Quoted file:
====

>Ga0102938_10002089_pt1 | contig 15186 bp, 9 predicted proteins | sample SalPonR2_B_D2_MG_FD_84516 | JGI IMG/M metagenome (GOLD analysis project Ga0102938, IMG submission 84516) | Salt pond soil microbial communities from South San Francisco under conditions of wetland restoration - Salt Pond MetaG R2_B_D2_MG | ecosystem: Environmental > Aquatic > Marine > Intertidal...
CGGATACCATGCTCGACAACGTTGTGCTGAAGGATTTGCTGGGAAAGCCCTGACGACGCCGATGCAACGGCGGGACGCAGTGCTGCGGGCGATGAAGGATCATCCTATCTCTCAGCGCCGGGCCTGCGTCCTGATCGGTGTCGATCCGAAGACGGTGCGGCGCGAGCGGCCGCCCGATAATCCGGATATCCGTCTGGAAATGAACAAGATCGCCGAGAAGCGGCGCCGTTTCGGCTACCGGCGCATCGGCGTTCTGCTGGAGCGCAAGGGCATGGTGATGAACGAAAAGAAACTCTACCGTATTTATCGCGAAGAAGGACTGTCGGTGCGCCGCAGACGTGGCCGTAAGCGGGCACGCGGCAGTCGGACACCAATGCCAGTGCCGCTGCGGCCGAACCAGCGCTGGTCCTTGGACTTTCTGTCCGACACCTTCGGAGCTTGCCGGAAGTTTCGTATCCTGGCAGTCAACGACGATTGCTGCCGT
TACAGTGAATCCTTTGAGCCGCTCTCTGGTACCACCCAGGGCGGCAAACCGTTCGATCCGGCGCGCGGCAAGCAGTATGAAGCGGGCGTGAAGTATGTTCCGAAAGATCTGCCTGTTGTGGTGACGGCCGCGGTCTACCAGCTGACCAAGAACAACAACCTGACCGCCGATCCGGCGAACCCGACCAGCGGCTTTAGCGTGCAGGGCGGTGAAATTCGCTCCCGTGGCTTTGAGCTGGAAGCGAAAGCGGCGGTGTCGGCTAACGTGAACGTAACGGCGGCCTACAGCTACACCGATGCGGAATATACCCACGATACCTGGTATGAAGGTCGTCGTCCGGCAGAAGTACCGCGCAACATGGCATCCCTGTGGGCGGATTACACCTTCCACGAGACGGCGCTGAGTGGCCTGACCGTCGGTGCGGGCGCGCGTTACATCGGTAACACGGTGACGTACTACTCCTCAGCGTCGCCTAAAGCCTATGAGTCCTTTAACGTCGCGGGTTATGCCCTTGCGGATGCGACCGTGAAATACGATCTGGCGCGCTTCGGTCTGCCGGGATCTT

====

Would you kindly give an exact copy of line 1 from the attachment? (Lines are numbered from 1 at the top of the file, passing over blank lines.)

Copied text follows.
>Ga0102938_10002089_pt1 | contig 15186 bp, 9 predicted proteins | sample SalPonR2_B_D2_MG_FD_84516 | JGI IMG/M metagenome (GOLD analysis project Ga0102938, IMG submission 84516) | Salt pond soil microbial communities from South San Francisco under conditions of wetland restoration - Salt Pond MetaG R2_B_D2_MG | ecosystem: Environmental > Aquatic > Marine > Intertidal...